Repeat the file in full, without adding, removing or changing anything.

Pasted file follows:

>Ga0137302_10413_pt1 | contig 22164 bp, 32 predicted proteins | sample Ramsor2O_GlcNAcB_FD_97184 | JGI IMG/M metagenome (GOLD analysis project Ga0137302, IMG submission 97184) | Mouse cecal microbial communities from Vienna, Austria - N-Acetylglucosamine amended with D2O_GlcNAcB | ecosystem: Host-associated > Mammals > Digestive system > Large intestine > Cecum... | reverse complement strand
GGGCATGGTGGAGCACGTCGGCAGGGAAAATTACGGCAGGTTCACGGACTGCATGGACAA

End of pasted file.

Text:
>Ga0137302_10413_pt1 | contig 22164 bp, 32 predicted proteins | sample Ramsor2O_GlcNAcB_FD_97184 | JGI IMG/M metagenome (GOLD analysis project Ga0137302, IMG submission 97184) | Mouse cecal microbial communities from Vienna, Austria - N-Acetylglucosamine amended with D2O_GlcNAcB | ecosystem: Host-associated > Mammals > Digestive system > Large intestine > Cecum... | reverse complement strand
GGGCATGGTGGAGCACGTCGGCAGGGAAAATTACGGCAGGTTCACGGACTGCATGGACAA